Forgetting the classic 9-5 and putting on computer restrictions could be the secret to being more productive when working from home, according to career experts.
With millions of Brits now regularly working from home, office furniture retailer, Furniture At Work, has gathered together advice from several experts on maintaining productivity in the home office.
Rather than the usual cliches to help you concentrate, the experts have focused on some more unusual options for those who’ve tried everything across two years of the pandemic – with some surprising suggestions.
- Take a break every hour
Working from home can make some workers feel like they need to do more to prove they’re working. Lee Biggins, Founder and CEO of CV-Library, suggests: “We advise taking a five-minute break at the end of each hour. This will help you concentrate on your daily tasks, while still giving you a much-needed breather. After all, even your office-based colleagues will stop for a tea break.”
- Forget the structured workday
Having a hectic morning with the kids? Then start your day late and work into the evening. Planning your work around your life and not the other way around is key. Liz Sebag-Montefiore, Executive Coach, Career Coach and Director of HR consultancy 10Eighty, says: “It’s important to support different working patterns. Employers need to think about what can be adjusted in the workplace to reduce stress e.g. flexible working hours.”
- Do more of what you enjoy
Biggins offers: “When you’re done with your working day, it can be really easy to focus on all the other jobs that you need to do around the house. However, that doesn’t mean that you should ignore other activities that are good for your mental health.” Take some time out to do a workout, go for a walk or watch your favourite TV show, and if you need to do that in the middle of the day, that’s fine too.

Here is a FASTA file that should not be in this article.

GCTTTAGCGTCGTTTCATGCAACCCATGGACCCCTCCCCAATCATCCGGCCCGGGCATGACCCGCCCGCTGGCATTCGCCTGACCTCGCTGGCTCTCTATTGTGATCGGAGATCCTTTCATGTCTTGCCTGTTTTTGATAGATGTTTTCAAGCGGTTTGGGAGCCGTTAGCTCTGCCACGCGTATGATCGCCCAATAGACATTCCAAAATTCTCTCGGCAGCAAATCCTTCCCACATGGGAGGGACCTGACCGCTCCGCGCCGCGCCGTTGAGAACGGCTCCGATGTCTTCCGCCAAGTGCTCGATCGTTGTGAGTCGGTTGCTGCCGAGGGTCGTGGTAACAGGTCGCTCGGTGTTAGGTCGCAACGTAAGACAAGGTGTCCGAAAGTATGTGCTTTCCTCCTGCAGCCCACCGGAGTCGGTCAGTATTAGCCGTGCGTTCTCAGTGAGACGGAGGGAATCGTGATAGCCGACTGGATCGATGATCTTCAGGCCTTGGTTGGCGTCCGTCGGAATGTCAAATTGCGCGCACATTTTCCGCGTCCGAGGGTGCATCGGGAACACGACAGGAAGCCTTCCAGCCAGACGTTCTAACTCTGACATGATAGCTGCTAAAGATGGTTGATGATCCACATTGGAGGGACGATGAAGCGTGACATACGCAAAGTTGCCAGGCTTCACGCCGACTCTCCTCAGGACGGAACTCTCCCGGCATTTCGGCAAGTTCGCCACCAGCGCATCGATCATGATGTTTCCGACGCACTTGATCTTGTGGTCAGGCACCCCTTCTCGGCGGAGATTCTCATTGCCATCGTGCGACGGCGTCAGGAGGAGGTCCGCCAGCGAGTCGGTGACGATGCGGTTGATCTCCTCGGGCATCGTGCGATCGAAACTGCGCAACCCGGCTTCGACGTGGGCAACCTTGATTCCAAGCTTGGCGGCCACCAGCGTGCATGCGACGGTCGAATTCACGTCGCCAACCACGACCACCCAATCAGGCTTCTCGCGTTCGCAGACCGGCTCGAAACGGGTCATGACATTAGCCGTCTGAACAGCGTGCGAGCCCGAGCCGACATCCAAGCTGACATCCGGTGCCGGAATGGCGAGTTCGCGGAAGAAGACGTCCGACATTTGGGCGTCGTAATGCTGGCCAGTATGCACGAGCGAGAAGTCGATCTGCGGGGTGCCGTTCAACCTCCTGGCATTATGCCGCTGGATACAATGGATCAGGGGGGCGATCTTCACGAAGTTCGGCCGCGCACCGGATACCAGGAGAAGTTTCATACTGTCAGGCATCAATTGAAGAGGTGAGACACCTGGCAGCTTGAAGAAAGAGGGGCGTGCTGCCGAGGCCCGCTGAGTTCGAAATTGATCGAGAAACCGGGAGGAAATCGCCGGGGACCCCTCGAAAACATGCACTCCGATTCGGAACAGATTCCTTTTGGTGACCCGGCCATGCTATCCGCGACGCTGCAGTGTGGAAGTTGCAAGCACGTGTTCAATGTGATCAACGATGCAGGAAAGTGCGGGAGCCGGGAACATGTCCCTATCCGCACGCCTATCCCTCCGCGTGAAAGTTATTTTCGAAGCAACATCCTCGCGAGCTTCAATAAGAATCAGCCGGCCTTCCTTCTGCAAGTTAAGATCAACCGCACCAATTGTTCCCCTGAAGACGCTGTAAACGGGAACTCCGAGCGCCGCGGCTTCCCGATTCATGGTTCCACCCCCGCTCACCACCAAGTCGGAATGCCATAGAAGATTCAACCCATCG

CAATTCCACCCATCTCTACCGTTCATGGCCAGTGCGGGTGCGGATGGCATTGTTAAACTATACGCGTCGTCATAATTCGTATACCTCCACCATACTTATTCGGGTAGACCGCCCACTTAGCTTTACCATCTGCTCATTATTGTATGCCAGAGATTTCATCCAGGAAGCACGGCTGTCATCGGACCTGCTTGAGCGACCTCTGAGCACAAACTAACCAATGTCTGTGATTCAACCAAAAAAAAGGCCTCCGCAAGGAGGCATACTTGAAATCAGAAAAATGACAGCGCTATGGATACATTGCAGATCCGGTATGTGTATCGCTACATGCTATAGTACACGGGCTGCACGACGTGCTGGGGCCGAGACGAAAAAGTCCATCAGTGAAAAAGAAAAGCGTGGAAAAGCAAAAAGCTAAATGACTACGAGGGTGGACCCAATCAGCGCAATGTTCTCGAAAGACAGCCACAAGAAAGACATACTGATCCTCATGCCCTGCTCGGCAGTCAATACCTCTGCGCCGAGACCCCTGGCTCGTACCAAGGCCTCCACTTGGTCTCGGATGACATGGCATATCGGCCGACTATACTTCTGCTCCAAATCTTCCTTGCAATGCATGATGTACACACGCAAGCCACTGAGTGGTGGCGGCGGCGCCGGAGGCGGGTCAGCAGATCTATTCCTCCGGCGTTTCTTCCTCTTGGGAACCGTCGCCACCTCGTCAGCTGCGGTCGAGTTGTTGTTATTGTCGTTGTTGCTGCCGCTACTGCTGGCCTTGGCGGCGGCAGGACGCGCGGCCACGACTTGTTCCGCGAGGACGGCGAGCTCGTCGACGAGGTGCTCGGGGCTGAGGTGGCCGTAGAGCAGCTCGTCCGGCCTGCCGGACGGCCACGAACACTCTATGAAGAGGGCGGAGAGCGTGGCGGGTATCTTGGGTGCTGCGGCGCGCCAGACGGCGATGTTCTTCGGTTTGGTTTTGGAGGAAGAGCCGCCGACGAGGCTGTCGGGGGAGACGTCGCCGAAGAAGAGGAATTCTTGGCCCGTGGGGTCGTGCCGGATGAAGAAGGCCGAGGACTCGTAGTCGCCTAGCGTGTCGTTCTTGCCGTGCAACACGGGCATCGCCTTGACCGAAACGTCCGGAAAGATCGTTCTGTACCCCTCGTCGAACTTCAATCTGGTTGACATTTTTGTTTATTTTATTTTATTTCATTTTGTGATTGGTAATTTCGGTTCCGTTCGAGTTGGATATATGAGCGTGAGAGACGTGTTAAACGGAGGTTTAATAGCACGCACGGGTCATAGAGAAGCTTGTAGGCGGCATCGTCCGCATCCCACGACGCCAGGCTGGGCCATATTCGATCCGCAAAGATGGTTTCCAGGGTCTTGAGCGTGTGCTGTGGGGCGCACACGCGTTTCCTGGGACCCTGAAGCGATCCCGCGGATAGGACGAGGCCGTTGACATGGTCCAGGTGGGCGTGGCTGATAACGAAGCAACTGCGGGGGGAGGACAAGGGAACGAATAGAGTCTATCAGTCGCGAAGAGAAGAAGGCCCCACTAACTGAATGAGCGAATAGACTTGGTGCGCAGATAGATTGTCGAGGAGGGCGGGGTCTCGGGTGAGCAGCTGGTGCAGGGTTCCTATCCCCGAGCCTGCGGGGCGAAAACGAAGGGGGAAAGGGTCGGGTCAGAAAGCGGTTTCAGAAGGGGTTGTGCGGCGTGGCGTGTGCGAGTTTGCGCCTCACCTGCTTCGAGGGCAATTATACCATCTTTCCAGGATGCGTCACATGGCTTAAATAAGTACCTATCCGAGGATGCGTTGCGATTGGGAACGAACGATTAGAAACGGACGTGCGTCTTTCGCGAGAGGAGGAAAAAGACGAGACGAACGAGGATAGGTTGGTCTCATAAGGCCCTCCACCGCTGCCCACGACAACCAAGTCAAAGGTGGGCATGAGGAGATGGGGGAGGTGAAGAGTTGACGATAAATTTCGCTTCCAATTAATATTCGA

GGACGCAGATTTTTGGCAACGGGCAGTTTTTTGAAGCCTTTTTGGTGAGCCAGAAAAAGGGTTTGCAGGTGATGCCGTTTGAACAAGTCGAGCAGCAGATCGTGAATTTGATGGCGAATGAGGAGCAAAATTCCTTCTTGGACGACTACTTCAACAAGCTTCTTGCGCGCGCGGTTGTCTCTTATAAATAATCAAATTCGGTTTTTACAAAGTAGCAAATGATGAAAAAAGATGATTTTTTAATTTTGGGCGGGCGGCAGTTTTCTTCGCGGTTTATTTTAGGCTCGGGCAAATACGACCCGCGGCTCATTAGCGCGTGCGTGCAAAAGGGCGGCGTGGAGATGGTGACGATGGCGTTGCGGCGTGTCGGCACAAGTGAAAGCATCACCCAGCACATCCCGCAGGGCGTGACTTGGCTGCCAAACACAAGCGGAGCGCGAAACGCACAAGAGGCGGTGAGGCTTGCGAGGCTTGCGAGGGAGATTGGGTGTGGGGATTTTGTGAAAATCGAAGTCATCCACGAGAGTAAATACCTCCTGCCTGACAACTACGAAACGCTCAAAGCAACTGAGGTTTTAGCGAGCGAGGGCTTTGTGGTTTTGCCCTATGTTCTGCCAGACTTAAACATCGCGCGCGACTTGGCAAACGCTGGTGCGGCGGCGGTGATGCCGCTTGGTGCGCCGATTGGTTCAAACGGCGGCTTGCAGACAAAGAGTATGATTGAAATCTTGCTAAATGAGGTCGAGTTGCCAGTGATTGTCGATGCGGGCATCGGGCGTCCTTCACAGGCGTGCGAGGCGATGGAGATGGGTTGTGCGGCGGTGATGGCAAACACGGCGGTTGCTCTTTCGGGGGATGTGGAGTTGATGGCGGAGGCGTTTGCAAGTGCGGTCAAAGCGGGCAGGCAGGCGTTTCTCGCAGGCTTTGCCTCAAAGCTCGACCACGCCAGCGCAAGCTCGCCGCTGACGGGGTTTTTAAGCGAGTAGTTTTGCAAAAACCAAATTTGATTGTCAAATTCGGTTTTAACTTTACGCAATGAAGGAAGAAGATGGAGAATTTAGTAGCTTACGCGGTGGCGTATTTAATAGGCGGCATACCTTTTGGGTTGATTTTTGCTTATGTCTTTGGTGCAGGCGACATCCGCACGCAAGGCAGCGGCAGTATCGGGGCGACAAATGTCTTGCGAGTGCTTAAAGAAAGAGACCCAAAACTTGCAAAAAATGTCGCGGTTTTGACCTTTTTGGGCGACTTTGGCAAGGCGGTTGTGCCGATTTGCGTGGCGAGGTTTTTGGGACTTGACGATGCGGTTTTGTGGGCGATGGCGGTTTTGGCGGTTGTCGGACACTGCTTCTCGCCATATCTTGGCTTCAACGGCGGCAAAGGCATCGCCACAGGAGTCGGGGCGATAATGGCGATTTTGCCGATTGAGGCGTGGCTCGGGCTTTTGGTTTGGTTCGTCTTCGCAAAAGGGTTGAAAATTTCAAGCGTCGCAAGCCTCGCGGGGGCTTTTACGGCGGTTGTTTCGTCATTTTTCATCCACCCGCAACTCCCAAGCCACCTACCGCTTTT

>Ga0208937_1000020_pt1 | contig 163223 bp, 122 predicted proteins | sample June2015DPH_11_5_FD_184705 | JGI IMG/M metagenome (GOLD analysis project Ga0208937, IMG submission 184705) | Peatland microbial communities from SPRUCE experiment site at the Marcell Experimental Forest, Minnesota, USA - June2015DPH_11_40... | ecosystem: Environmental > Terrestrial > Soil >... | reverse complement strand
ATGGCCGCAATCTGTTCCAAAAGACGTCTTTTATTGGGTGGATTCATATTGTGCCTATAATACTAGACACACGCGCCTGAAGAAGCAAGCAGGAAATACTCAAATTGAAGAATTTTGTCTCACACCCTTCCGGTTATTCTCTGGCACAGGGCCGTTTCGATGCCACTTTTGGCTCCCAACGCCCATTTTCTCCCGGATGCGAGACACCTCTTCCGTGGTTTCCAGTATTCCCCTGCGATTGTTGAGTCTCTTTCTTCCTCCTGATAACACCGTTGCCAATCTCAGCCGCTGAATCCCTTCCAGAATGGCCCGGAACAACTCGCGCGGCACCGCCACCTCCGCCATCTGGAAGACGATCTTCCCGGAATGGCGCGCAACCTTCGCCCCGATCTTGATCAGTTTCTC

- Ask for computer restrictions
Many work computers will have restrictions on things like social media. If yours doesn’t then consider asking for them or adding them to remove temptation. Biggins recommends: “If you’re easily distracted by social media or surfing the internet, you might want to ask your company to provide a laptop with restricted Internet access. We know it can be tough to avoid Netflix when you’re working from home and using a restricted access laptop will help keep you on track.”
- Plan fun activities ahead of time
Giving yourself something to look forward to can help increase motivation. If you have children at home, plan in some fun activities with them to keep them distracted when they’re bored. Louise-Deverell Smith, founder of the flexible working platform Daisy Chain: “Why not plan out several days’ worth of fun activities in advance? Let the children know the plans so they can get excited.”
A spokesperson from Furniture at Work commented: “As frustrating as it may be, many people now find themselves working from home again based on government guidance. As we all do our bit to help in the pandemic, we know those same old difficulties around motivation in your home office are likely to rear their head. That’s why we wanted to offer some solutions that differ from the clichés and help workers change their mindset. So, take a break, plan a weekend away and work the hours that fit your life, you could find it changes everything.”